Documentary dramas are often difficult to critique in that to criticize them is to criticize the people whom they depict. While one could easily point out flaws in cinematography, editing or special effects, a critic walks a fine line discussing issues in character development or plotting, which are mostly grounded in real events. It’s for these reasons that I have mixed feelings about Denial, a film that follows the documentary drama formula to a tee, often too slavishly.
The film is about Emory University’s own Deborah Lipstadt (Rachel Weisz), a professor of modern Jewish history and Holocaust studies. Set in 1995, the film is centered on Lipstadt’s legal battle with Holocaust denier and historian David Irving (Timothy Spall), who sued Lipstadt for libel after she referred to him as a “dangerous spokesperson” in her book, Denying the Holocaust: The Growing Assault on Truth and Memory. Lipstadt is forced to travel to England to engage with Irving in a lengthy legal battle, backed by a team of London’s top lawyers.
One of the major problems with Denial is that there is no complexity in its central plot to justify a feature film running time. The Holocaust is not a morally grey issue, but to say that the film paints Irving and Lipstadt in black-and-white terms would be an understatement. Understandably, Irving is depicted as a one-dimensional villain without any scruples, aided by Spall’s top-notch performance. However, this lack of moral complexity in the conflict often leaves the moments when the film attempts to add shades of gray feeling awkward and forced, such as Irving argument in court that Lipstadt “started it” by insulting him in her book.
Pacing is arguably the film’s biggest issue. At 110 minutes, it’s surprising that such a straightforward story needs so much time to develop. Giving a story room to breathe is one thing, but any scene that’s not in the courtroom doesn’t mesh with the To Kill a Mockingbird-esque theatrics that are the best parts of the film. Numerous sequences of Lipstadt jogging or talking with Holocaust survivors are shoved between the trial sequences, and while these events may actually have transpired, they don’t push the plot forward at all. In fact, trimming these scenes would have led to a tighter script, allowing the suspenseful legal thriller hidden in this film to blossom more fully.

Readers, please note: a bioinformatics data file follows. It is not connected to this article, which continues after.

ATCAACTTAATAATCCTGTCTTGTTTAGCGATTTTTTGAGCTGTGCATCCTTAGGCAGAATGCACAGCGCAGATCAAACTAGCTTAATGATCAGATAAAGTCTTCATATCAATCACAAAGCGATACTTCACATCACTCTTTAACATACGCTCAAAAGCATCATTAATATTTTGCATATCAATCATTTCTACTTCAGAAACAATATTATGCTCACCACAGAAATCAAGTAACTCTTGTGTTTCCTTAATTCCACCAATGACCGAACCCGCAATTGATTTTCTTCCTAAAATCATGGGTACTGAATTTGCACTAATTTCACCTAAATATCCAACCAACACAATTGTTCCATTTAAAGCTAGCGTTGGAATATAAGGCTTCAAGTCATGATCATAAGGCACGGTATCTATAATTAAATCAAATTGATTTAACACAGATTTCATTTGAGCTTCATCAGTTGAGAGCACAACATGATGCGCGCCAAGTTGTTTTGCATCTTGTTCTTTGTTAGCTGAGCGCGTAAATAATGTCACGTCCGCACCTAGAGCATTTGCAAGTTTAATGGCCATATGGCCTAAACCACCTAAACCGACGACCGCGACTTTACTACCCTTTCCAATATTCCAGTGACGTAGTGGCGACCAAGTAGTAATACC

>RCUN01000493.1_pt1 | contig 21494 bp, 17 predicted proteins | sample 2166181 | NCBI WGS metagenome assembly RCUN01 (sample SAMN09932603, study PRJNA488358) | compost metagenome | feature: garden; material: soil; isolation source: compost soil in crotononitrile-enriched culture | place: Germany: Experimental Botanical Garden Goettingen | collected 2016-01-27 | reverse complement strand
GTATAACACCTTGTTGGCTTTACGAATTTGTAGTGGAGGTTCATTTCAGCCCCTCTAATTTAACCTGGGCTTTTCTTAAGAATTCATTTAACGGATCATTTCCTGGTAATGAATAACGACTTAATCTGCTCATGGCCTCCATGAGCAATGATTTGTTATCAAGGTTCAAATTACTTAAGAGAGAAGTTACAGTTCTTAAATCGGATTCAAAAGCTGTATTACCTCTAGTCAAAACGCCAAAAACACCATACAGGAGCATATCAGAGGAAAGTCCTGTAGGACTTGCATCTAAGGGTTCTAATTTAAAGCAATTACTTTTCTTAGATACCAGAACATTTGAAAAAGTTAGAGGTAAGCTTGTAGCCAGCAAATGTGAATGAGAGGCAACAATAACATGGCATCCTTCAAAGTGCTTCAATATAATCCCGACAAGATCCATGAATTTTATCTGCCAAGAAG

Fortunately, the film is carried by the performances, particularly Spall as the scene-stealing Irving. His portrayal of Irving oozes a sort of charisma that is equally captivating and disturbing, suggesting how a man of his beliefs managed to convince hundreds of people across the world of his lies. From his unnerving scowling to smooth talking the judge while denying the gassing of Jewish prisoners, Spall delivers a truly chilling performance. Weisz gives a solid performance as Lipstadt, though unfortunately she doesn’t get any lines during courtroom scenes as she is instructed by her legal team to not say anything in the trial. Instead, her reactions and expressions to the courtroom antics portray a woman just barely holding back her anger at the injustice of Irving’s accusations.
On a technical level, the film is what you would expect from a courtroom drama. The camera rarely moves, barring one interesting tracking shot in Irving’s house in which the camera stops as soon as a character stops walking and jumps between the characters involved in the conversations. Shots are broken into reaction shots of the audience in the courtroom to elicit a sense of historical weight. There’s nothing out of the ordinary here, but that’s to be expected for a drama where flashy camera work would feel out of place and inappropriate.
Composer Howard Shore of David Cronenberg’s The Fly and The Lord of the Rings trilogy fame, who is primarily known for his sweeping scores that capture a sense of heroism and epic scale, seems to have dialed it back for Denial’s score, instead opting for somber piano pieces for the frequent conversation scenes. It’s fitting for a serious, grounded film such as this, though he does sneak in some string instruments for montages.
Workmanlike is the best description of Denial. The film knows what it wants and does what it needs to, but overstays its welcome at times. It’s odd that the film’s greatest weakness is in concept rather than execution. While the events of this gravitas shouldn’t be blurred through film interpretation, Denial, as it stands, feels like a documentary with sparse moments of cinematic flourish.